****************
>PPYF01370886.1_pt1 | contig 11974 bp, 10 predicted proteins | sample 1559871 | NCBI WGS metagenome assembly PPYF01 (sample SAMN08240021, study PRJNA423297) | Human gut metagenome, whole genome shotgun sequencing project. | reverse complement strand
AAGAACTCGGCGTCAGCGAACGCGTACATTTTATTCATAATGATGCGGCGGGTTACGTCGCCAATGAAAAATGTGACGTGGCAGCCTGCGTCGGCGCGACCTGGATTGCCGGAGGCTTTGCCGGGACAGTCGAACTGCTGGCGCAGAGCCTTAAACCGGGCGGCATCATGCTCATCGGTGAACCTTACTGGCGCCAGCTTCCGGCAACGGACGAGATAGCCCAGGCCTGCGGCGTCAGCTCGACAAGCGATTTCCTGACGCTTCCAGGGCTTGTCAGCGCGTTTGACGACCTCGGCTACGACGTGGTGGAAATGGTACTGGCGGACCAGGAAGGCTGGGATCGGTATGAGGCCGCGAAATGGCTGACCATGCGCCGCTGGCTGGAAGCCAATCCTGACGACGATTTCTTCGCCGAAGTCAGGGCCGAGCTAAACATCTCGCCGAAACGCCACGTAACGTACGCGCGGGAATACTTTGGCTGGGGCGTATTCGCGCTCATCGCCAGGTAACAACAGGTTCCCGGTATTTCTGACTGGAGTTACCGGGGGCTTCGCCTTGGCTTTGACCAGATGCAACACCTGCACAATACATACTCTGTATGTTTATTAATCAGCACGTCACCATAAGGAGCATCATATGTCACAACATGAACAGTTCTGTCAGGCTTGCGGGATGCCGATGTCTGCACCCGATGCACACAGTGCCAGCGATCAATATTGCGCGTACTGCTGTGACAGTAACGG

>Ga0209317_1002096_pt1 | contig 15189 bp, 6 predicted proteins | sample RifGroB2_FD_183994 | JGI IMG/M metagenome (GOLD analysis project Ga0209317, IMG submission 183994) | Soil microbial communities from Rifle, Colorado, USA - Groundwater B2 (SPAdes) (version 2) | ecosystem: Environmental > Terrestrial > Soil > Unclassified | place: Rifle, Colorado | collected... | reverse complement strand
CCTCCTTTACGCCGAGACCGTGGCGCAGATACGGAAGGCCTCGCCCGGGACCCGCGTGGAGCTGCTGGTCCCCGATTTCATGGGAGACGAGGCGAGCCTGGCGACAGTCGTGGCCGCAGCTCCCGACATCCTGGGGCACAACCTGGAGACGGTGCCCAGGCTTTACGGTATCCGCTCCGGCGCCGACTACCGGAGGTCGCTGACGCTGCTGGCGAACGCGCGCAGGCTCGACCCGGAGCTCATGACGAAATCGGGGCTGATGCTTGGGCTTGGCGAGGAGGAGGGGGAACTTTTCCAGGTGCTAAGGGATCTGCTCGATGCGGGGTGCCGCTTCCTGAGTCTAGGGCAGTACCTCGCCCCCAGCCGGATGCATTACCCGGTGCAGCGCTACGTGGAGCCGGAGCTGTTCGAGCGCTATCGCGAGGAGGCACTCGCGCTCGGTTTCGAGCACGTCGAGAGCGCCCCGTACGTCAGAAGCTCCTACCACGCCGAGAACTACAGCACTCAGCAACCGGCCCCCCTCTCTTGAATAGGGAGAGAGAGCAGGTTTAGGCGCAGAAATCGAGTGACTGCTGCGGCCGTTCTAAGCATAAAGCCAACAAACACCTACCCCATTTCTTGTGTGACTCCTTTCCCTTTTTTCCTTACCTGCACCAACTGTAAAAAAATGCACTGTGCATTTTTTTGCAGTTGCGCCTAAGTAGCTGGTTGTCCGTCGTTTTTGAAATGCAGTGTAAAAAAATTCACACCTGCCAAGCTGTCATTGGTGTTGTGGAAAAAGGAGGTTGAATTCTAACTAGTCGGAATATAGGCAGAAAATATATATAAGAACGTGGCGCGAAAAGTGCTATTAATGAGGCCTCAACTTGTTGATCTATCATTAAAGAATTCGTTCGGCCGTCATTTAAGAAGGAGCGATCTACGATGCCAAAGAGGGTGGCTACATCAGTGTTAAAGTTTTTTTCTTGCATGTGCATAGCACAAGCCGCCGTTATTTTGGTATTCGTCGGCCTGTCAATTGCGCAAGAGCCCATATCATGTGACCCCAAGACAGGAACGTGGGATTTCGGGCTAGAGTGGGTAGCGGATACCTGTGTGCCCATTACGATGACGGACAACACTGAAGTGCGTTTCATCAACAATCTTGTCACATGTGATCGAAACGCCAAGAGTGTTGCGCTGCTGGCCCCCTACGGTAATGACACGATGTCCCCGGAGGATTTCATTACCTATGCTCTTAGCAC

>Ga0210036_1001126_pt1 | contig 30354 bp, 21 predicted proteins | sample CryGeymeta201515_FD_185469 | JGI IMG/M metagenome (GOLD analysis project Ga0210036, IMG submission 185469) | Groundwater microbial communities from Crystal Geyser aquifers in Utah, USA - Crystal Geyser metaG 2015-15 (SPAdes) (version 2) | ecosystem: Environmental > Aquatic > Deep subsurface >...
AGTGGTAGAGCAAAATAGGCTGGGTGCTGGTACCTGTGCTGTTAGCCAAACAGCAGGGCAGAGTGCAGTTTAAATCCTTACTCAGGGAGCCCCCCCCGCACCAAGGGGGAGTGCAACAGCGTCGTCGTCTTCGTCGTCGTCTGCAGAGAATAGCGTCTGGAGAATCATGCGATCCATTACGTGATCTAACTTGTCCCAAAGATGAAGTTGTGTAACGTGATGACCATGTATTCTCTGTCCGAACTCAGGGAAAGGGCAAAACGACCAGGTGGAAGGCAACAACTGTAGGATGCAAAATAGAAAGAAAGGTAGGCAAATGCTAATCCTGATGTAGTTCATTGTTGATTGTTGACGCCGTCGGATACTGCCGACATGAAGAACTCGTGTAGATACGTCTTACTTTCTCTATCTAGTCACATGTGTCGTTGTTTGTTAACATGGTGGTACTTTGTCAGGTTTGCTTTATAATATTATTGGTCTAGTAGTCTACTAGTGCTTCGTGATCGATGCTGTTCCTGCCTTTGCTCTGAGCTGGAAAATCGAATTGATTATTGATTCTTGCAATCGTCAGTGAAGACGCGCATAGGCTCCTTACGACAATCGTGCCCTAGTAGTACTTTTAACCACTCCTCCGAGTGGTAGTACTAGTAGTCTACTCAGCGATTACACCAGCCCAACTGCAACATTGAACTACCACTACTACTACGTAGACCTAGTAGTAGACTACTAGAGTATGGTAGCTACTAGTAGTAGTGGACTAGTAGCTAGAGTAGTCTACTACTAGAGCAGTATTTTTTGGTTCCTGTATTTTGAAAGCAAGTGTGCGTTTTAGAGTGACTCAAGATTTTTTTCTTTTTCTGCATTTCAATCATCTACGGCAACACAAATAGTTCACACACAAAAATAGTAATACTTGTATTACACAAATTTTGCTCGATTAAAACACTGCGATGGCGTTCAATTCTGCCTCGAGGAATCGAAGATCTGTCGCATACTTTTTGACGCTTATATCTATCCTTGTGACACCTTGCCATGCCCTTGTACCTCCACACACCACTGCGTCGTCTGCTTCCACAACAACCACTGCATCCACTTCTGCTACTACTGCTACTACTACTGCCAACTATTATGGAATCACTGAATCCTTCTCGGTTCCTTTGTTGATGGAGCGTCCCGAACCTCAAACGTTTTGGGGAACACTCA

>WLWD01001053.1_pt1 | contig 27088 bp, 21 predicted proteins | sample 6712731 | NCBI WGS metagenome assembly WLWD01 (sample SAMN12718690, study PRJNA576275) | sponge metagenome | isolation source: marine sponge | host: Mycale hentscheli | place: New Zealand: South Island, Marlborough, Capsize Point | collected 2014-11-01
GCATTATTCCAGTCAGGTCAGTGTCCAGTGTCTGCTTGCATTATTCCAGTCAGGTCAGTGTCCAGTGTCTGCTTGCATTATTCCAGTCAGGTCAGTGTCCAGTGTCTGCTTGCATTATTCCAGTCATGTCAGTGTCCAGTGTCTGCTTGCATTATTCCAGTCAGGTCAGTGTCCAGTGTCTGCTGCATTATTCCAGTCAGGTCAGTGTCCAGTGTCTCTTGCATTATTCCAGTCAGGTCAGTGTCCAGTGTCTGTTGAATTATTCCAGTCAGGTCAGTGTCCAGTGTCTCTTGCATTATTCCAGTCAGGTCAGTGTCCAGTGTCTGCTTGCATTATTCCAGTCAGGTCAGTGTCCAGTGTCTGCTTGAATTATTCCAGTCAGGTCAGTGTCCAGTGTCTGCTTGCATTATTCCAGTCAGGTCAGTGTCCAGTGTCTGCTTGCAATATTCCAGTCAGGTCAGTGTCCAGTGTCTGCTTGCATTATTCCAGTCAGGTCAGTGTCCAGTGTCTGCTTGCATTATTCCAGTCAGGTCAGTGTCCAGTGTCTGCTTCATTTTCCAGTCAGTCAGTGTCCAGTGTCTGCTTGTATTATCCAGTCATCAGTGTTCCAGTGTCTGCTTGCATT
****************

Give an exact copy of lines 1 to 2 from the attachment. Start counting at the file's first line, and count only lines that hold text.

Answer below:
>PPYF01370886.1_pt1 | contig 11974 bp, 10 predicted proteins | sample 1559871 | NCBI WGS metagenome assembly PPYF01 (sample SAMN08240021, study PRJNA423297) | Human gut metagenome, whole genome shotgun sequencing project. | reverse complement strand
AAGAACTCGGCGTCAGCGAACGCGTACATTTTATTCATAATGATGCGGCGGGTTACGTCGCCAATGAAAAATGTGACGTGGCAGCCTGCGTCGGCGCGACCTGGATTGCCGGAGGCTTTGCCGGGACAGTCGAACTGCTGGCGCAGAGCCTTAAACCGGGCGGCATCATGCTCATCGGTGAACCTTACTGGCGCCAGCTTCCGGCAACGGACGAGATAGCCCAGGCCTGCGGCGTCAGCTCGACAAGCGATTTCCTGACGCTTCCAGGGCTTGTCAGCGCGTTTGACGACCTCGGCTACGACGTGGTGGAAATGGTACTGGCGGACCAGGAAGGCTGGGATCGGTATGAGGCCGCGAAATGGCTGACCATGCGCCGCTGGCTGGAAGCCAATCCTGACGACGATTTCTTCGCCGAAGTCAGGGCCGAGCTAAACATCTCGCCGAAACGCCACGTAACGTACGCGCGGGAATACTTTGGCTGGGGCGTATTCGCGCTCATCGCCAGGTAACAACAGGTTCCCGGTATTTCTGACTGGAGTTACCGGGGGCTTCGCCTTGGCTTTGACCAGATGCAACACCTGCACAATACATACTCTGTATGTTTATTAATCAGCACGTCACCATAAGGAGCATCATATGTCACAACATGAACAGTTCTGTCAGGCTTGCGGGATGCCGATGTCTGCACCCGATGCACACAGTGCCAGCGATCAATATTGCGCGTACTGCTGTGACAGTAACGG